What’s in a Number: Getting the Right Passage in Cell Culture
“This subculture is also known as a “passage.” A passage number is the number of times a cell culture has been subcultured, and knowing the passage number can make or break an experiment.
All cell cultures start somewhere; this “somewhere” is the reference strain, or reference culture. These are fresh cells that come from a reliable source, like the ATCC. While many labs may passage cells dozens, even hundreds of times, this many passages probably results in cells that have little in common with the original reference strain. These “working cultures,” if passaged enough times, can show evidence of genetic drift—changes in genotype from the original reference strain which may or may not result in observable changes in phenotype. Other genotype changes may not show any phenotypic variation immediately, but could result in changes after further subculturing. In addition, genetic changes caused by subculturing could create epigenetic changes that could affect how genes are regulated. More passages also increase the risk of contamination. Not good.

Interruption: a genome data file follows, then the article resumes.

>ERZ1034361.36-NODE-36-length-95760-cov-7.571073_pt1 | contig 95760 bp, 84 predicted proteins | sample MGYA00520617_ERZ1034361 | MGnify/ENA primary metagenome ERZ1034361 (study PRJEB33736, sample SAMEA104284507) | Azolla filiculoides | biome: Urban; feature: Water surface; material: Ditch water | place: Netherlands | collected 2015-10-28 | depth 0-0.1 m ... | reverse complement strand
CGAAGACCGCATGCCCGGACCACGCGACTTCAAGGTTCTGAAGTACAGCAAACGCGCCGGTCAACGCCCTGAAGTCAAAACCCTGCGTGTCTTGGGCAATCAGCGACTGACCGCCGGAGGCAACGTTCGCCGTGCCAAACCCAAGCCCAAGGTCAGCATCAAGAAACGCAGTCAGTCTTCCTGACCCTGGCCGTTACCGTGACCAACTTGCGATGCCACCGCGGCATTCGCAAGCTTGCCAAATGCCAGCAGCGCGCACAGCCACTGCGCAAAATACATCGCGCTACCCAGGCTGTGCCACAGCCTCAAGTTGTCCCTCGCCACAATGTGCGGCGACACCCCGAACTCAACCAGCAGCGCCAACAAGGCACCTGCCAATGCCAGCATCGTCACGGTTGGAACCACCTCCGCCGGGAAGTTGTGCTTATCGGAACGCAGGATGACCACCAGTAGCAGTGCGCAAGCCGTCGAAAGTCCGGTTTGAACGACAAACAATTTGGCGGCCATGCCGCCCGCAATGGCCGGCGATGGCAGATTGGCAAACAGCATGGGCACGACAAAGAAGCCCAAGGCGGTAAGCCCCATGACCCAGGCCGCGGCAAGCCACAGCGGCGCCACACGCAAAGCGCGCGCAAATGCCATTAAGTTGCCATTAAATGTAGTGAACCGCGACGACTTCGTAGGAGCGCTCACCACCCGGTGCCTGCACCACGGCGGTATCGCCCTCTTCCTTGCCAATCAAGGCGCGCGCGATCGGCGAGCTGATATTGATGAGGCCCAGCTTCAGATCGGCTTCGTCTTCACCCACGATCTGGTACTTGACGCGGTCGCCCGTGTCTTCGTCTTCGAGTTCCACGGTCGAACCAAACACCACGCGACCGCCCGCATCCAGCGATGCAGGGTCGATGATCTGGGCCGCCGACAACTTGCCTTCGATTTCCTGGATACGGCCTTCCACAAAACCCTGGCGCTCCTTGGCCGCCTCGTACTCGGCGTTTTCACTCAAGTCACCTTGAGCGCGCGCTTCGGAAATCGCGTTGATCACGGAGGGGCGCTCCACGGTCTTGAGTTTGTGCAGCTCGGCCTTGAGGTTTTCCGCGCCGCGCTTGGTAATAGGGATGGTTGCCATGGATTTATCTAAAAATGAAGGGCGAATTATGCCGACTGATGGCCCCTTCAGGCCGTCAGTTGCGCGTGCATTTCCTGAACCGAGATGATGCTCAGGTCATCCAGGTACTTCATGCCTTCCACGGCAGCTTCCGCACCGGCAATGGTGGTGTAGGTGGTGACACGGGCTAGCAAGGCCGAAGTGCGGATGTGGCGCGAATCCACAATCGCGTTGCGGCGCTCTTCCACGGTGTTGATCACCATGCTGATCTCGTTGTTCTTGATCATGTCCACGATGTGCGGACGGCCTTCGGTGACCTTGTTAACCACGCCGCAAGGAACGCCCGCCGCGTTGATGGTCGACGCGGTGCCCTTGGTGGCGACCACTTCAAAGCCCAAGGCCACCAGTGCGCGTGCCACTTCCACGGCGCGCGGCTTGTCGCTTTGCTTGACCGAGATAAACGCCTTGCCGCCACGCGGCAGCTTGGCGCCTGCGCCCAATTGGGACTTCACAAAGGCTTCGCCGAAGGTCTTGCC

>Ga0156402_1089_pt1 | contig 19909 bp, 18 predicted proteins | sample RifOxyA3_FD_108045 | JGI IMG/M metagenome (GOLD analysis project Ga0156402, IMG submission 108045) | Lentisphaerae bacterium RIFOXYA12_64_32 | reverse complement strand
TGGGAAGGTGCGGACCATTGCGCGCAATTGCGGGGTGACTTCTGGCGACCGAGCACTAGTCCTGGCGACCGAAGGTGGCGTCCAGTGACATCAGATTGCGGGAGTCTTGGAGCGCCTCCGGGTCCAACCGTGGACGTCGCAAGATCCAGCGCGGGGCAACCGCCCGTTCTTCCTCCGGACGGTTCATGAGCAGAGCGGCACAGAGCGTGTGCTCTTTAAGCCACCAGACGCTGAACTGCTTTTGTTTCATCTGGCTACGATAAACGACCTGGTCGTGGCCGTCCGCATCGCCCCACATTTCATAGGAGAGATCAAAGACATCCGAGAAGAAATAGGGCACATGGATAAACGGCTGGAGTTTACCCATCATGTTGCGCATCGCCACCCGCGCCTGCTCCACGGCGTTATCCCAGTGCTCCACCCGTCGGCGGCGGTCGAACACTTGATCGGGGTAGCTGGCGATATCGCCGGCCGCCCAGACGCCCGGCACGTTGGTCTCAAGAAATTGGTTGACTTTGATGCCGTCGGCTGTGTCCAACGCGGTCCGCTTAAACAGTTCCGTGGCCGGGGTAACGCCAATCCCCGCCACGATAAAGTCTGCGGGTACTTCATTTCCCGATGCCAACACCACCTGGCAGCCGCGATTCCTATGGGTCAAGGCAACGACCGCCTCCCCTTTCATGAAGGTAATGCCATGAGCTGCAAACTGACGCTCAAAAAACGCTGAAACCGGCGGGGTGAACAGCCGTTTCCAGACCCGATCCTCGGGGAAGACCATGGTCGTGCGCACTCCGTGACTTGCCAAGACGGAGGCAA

A passage too far?
One study showed that high- and low-passage adenocarcinoma cells had different responses to androgens and retinoids, indicating alterations in gene expression. Researchers in Belgium compared how two strains of LNCaP prostate cancer cells responded to androgens and retinoids, depending on passage numbers. The cells with high passage numbers showed higher-amplitude response curves to 3H-thymidine (measuring cell proliferation), while cells with low passage numbers showed greater growth inhibition by the synthetic androgen R1881, greater PSA mRNA expression and PAP expression (prostatic acid phosphatase). For responses to retinoic acid (atRA), lower-passage cells showed a marked stimulation of 3H-thymidine incorporation in the cells, while lower passage cells only showed growth inhibition. Clearly, passage number affected cellular physiology, which in this case caused the researchers to caution about the use of prostate drugs containing these molecules!